Primary Wall

The primary wall is built up from cellulose. It also contains pectineus substances. The cellulose appears to concentrate from the growth period and increases proportionally later stage of cell elongation. On the surface, the molecular chains in the primary wall are arranged in a random manner without any orientation and definite order. However, cellulose present inside the primary wall is in the form of fine threads or fibrils, when observed through microscope. The fibrils are not parallel to the fibre axis but spiral at an angle of about 700 round the fibre axis. The spirals do not reverse in their direction; the spiral angle is greater at the tip and smaller at the base. The diameter of the cotton fibre is fairly constant throughout the length except at the base and the tip. The diameter of the fibre is in the order of 15-20 microns, whereas the primary wall is very thin and about 0.1-0.2 micron thick.

Secondary Wall

It is composed mainly of cellulose and contributes most of the weight to the fibre, in general, within the primary wall, the bulk of the fibre consists of secondary wall. Like primary wall, it consists of concentric layers of fibrils in spiral formation. The outer layers of secondary wall, deposited near the primary wall are built up of fibrils at spiral angle of about 200-300 The fibrils in the subsequent layers are finer than former and the spiraling angle is about 200- 450 The spiral angle changes slightly in magnitude between the outside and the inside. The spirals also change their direction of rotation at frequent intervals along the fibre length at the reversal point, they simply form a curve. Always the second set of fibril begins in the opposite direction. In all the layers, the fibrils tend to follow a closely similar pattern. Arrangement of chain molecules in different parts is shown in fig. 1.


At the centre of the growing fibre, there is a lumen, which remains as cylindrical void at maturity. The area is about 30-35% of the total area of cross section. The lumen content evaporates after the boll splits. After drying and collapsing of the fibre, the area of lumen is reduced to about 5% of the total area. Of course, there is variation from fibre to fibre. In the dried state, lumen contains colouring matters apart from other impurities, which decides the colour of the fibre.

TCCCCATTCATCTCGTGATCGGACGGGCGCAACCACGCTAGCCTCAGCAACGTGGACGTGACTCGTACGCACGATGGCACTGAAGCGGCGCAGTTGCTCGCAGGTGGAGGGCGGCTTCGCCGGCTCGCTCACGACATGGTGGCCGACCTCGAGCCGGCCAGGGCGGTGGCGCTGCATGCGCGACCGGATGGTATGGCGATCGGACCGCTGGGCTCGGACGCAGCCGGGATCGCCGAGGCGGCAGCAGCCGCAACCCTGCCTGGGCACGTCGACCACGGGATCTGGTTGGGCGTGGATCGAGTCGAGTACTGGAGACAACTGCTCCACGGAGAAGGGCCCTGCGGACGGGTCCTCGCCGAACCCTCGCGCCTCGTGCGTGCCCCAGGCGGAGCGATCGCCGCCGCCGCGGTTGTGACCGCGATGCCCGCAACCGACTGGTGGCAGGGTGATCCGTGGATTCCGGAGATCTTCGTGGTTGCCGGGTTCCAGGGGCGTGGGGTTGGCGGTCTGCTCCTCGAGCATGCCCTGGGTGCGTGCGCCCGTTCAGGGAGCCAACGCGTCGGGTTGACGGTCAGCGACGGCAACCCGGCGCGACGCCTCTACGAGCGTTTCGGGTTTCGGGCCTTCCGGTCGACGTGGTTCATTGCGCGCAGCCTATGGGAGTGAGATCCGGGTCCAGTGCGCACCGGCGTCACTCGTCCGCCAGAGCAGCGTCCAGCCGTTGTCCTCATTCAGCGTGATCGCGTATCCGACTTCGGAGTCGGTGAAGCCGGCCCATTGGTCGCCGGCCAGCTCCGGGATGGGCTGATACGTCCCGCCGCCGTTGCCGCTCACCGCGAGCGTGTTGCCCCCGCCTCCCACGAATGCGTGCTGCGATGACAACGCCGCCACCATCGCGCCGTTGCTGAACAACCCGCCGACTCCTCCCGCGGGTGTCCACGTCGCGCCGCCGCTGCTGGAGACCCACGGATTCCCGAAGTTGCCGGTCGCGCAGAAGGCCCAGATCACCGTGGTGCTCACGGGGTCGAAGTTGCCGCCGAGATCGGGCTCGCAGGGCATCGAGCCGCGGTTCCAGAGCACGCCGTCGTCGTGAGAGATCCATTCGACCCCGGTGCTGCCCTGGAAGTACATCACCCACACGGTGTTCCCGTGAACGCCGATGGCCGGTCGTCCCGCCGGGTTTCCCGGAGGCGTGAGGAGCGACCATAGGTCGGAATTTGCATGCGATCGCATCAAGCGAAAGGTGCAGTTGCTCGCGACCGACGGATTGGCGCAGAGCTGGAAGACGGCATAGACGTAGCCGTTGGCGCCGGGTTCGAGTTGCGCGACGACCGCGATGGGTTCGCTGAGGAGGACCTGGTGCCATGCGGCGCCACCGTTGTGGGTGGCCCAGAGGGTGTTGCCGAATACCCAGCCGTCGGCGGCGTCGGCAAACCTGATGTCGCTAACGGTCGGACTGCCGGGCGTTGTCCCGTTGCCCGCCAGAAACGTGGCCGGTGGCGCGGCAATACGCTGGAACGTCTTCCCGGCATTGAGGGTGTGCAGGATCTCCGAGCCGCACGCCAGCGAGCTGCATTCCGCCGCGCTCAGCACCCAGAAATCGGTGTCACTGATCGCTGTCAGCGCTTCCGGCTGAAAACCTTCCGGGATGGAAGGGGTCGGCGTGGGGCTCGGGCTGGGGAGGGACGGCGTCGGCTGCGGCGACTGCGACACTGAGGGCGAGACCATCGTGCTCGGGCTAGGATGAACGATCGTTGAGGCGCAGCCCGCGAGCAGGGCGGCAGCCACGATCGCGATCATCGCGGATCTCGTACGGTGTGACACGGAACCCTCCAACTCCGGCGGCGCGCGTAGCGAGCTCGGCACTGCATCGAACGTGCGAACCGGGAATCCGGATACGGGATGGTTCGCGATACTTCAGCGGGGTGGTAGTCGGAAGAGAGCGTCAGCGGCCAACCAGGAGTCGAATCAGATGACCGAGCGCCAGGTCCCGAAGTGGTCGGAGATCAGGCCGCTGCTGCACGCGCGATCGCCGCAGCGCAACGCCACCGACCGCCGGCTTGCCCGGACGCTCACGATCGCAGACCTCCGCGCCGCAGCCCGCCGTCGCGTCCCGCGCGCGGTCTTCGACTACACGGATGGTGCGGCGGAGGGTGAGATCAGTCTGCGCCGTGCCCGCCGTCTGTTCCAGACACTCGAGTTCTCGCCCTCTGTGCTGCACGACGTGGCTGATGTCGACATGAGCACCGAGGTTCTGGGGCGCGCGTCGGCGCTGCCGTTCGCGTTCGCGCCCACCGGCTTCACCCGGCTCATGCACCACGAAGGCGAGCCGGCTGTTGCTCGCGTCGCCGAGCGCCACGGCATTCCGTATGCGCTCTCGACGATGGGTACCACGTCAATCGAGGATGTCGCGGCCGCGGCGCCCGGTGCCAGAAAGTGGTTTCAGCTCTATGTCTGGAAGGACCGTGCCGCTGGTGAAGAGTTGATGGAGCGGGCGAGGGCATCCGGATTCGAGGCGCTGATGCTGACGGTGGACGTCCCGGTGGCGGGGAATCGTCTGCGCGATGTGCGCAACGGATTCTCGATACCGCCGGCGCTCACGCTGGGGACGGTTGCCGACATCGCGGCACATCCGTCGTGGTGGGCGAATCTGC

After bursting of the mature boll, the wall of the fibre shrinks and collapses, on drying and collapsing of the fibre, the cylindrical cross-section is converted in to convoluted ribbon form with the flattening of the ribbon. Due to the spiral structure, collapse results twisting of the fibre about axis. The direction of rotation convolution change at irregular interval along the length of the fibre at places determined by reversal point in pattern of fibrillar spiral in secondary walls. The convolution arises in order to relieve the internal stresses during the drying and collapse of cotton fibre and as shown in figure below:

Figure 3 Convoluted Cotton Fibres
Figure. 3 Convoluted Cotton Fibres

Maturity of Cotton Fibre

When the cotton fibre starts developing on cotton plant, initially it is like a hollow tube having only primary wall. As the time passes secondary wall depositions will go on taking place on inside pad of the primary wall and the hollow tube will start filling up.

When the cotton fibre is fully developed, ideally the secondary wall occupies 85-90% of the cross section of the fibre leaving a small capillary at the centre called as Lumen. The secondary wall gives the strength and rigidity to the fibres. In a fully developed fibre called as mature fibre the secondary wall development is complete (85-90% of the cross section) and lumen size is small thus these fibres are having more strength and rigidity and therefore better mechanical properties.

Many a times, due to certain reasons, the secondary wall development does not take place fully and then the fibres remain under developed or immature. Due less development oi the secondary wall in immature fibre the size of the lumen is bigger. The immature fibres therefore have lower strength and they are less rigid or more flexible. Due to this higher flexibility these fibres form more entanglements during processing which results in neps (entangled mass of fibres). Thus immature fibres will give yarns with lower strength and higher neps. Due to less secondary wall deposition the immature fibres will also pickup less dye during chemical processing.

1 Load
It is the weight applied to a specimen which causes a tension to be developed in the specimen.
2 Breaking load
 It is the load at which the specimen breaks, usually expressed in grams’ weight.
3 Stress
It is the ratio of the force applied to the cross-sectional area of the specimen.
4 Mass stress
The cross section of many fibres are irregular in shape and difficult to measure. To simplify matters, a dimension related to cross-section is used, such as the linear density of the specimen.
The linear density of a specimen may be expressed in denier or tex unit; then the mass stress becomes the ratio of the force applied to the mass per unit length. The units of mass stress, therefore, become gram per denier (gpd) or gram per tex (gpt).